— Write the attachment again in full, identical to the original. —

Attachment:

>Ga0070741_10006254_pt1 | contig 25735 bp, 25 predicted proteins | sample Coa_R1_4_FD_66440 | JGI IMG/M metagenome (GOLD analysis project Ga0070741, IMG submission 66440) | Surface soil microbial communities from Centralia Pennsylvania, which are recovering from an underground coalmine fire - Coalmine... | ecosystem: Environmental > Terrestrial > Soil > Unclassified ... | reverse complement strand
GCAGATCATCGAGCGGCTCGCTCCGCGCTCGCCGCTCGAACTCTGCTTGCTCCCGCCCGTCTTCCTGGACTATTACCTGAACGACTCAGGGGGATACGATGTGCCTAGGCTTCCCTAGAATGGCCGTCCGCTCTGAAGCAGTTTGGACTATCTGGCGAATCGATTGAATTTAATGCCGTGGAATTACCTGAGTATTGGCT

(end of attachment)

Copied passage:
>Ga0070741_10006254_pt1 | contig 25735 bp, 25 predicted proteins | sample Coa_R1_4_FD_66440 | JGI IMG/M metagenome (GOLD analysis project Ga0070741, IMG submission 66440) | Surface soil microbial communities from Centralia Pennsylvania, which are recovering from an underground coalmine fire - Coalmine... | ecosystem: Environmental > Terrestrial > Soil > Unclassified ... | reverse complement strand
GCAGATCATCGAGCGGCTCGCTCCGCGCTCGCCGCTCGAACTCTGCTTGCTCCCGCCCGTCTTCCTGGACTATTACCTGAACGACTCAGGGGGATACGATGTGCCTAGGCTTCCCTAGAATGGCCGTCCGCTCTGAAGCAGTTTGGACTATCTGGCGAATCGATTGAATTTAATGCCGTGGAATTACCTGAGTATTGGCT